January 6, 2000  -  Condensation

What is condensation?
Condensation is the fog that is evident on the glass of your windows. This is the same fog that appears on the outside of a cold glass during the summer. Condensation is actually the result of high humidity levels in your home. It generally appears as moisture or ice on the interior lite of glass on your windows. The problem is more prevalent on the glass of your windows because the surface condenses more visibly. This means that the glass has the lowest temperature of any visible surface in your home. It needs to be noted that if moisture is visible here, it could be happening elsewhere as well. Problems such as peeling paint, rotting wood, mildew or moisture spots are typical symptoms of condensation.

We have compiled some possible solutions for your condensation problems. Please use your judgment as to which solutions may apply to your home. Remember, the windows are not the cause of condensation, they are simply an indicator of a larger problem.

Humidity is the amount of moisture in the air. It may come from various sources. Your home needs a certain amount of moisture, but deciding how much you need is a critical decision.

The following chart will help you with the moisture level of your home; reducing humidity while maintaining comfort. The chart is based on the inside relative humidity for a 70 indoor temperature.

As stated before, moisture may come from a variety of sources. We have compiled various activities and how much moisture a family of four contributes to their living environment.

Normal Breathing ---1/2 pints per hour

Cooking (3 meals a day) --- 4 to 5 pints per day

Showering --- 1/2 pint each

Plants --- 1 pint per day/per plant

Average daily living activities can contribute more than 18 gallons of water per week for an average family of four. As you can see, normal activities that you take for granted can greatly contribute to the humidity levels in your home.

It's Cause
The cause of the condensation is extreme moisture in the air. When warm air meets a cooler surface, it condenses. This creates the visible moisture you see on the surface of your windows. Condensation also occurs when the flow of warm air is restricted from reaching window surfaces.

Too Much Humidity
If there is moisture on your windows, it is important to check your entire home. Problem areas could reveal themselves as damp spots on ceilings and walls. The end result could be the moisture passing through the walls, insulation, and to the exterior walls causing peeling or blistering paint. This could eventually cause rotting of the frame of the house if left untreated.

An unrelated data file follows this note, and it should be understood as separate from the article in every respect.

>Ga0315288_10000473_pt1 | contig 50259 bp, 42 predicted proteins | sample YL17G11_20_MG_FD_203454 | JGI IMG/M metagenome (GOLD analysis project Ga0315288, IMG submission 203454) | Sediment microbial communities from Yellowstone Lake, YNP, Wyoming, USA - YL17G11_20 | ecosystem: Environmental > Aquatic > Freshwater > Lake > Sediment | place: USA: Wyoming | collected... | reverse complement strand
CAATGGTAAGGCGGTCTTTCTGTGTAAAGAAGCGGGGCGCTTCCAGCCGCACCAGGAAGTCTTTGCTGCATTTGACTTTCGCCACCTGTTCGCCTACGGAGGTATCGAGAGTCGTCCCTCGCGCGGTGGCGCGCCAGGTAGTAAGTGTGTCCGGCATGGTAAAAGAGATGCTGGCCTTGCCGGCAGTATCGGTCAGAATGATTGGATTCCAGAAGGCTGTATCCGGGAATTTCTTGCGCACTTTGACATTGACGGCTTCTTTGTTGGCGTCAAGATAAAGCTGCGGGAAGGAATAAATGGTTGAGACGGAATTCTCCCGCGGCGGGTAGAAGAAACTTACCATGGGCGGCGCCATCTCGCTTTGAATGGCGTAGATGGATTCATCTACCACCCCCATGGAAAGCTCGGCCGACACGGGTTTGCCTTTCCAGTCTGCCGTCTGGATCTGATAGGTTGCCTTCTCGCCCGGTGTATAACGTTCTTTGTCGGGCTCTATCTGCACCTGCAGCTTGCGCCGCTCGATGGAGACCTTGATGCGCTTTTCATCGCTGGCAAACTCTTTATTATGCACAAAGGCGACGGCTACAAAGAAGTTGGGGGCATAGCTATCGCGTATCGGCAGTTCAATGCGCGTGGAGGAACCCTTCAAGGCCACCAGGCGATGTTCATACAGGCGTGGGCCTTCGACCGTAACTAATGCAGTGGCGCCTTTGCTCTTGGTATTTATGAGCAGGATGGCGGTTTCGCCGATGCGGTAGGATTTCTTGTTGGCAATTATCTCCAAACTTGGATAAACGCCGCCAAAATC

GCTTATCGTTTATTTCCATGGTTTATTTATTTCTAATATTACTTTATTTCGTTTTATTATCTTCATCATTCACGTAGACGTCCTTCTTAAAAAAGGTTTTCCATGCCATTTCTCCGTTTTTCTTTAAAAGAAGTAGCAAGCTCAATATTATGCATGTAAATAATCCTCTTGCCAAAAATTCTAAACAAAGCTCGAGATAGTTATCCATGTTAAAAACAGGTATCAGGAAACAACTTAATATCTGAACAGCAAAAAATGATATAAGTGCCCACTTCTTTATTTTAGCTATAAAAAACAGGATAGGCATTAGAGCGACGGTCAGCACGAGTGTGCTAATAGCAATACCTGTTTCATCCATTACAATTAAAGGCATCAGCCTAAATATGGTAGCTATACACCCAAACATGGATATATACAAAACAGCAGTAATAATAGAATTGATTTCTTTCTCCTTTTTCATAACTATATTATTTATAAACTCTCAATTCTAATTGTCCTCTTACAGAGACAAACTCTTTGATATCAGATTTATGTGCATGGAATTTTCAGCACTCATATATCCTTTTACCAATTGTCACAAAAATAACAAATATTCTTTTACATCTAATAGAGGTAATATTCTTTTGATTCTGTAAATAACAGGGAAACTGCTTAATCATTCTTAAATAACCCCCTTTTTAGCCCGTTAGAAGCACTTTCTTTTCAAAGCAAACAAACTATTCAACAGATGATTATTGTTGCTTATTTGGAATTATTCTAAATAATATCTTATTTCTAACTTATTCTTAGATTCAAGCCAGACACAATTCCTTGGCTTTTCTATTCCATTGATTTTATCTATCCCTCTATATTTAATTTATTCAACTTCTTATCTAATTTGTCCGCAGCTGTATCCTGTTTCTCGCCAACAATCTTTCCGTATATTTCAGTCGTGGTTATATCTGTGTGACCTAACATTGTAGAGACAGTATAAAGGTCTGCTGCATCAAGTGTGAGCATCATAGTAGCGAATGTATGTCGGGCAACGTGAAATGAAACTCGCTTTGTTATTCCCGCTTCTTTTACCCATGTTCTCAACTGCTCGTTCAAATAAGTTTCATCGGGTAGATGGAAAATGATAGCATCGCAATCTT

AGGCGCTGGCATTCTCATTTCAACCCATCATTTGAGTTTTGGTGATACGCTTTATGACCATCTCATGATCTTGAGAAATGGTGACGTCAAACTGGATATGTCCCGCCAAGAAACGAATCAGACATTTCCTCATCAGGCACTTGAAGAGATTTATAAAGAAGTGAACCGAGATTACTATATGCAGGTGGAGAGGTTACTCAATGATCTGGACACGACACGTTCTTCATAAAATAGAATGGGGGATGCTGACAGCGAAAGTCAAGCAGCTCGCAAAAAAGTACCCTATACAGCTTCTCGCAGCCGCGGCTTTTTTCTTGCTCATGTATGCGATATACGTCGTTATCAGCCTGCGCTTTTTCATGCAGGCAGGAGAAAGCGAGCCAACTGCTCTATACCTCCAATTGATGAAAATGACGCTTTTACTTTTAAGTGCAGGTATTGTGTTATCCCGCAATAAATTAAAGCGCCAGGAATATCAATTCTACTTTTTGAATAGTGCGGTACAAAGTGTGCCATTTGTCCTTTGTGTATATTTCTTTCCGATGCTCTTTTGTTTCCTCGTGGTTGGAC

Location & Time
Some regions are more prevalent to condensation than others. Generally areas that reach 35 Fahrenheit or below in the winter months are more susceptible to condensation.

Interior condensation is more likely in the winter months. This happens when moisture in the air contacts a surface whose temperature is lower than the dew point (the temperature in which air manufactures dew).

Exterior surface condensation usually occurs on sultry, humid summer days. An example would be that moisture forms on the outside of a window in the summer when an air conditioner is being used in the home. This creates a surface temperature of the glass below the dew point.

New Home vs. Old Home
You tend to see less condensation in older homes. People were not so concerned about humidity levels or energy efficiency of a home years ago.

Newer homes are manufactured more air tight. This leaves the moisture trapped or locked in the home. This means that newer homes leave no outlet for the humidity to escape unless steps have been taken to vent the moisture during construction.

Measuring Humidity
Although there are scientific measures to determine the humidity levels in your home, most homeowners do not have access to such means. An easier way for the average person to monitor humidity is to watch for the obvious signs in your residence. When you see the start of condensation on your windows, this is a sure sign that your humidity is reaching a level that could be too high.

Remember that watching the humidity level on the news has no bearing on the levels in your home. This is a humidity reading for the humidity in the air outside.

Reducing Humidity
There are some steps that you, as a homeowner, can take to reduce your indoor humidity level. One way is to make sure that all appliances requiring a vent are vented properly. This includes items such as clothes’ dryers, gas heaters and exhaust fans. Exhaust fans are an excellent way to increase the air flow and reduce humidity if installed correctly. Areas that would profit most would be bathrooms and kitchens.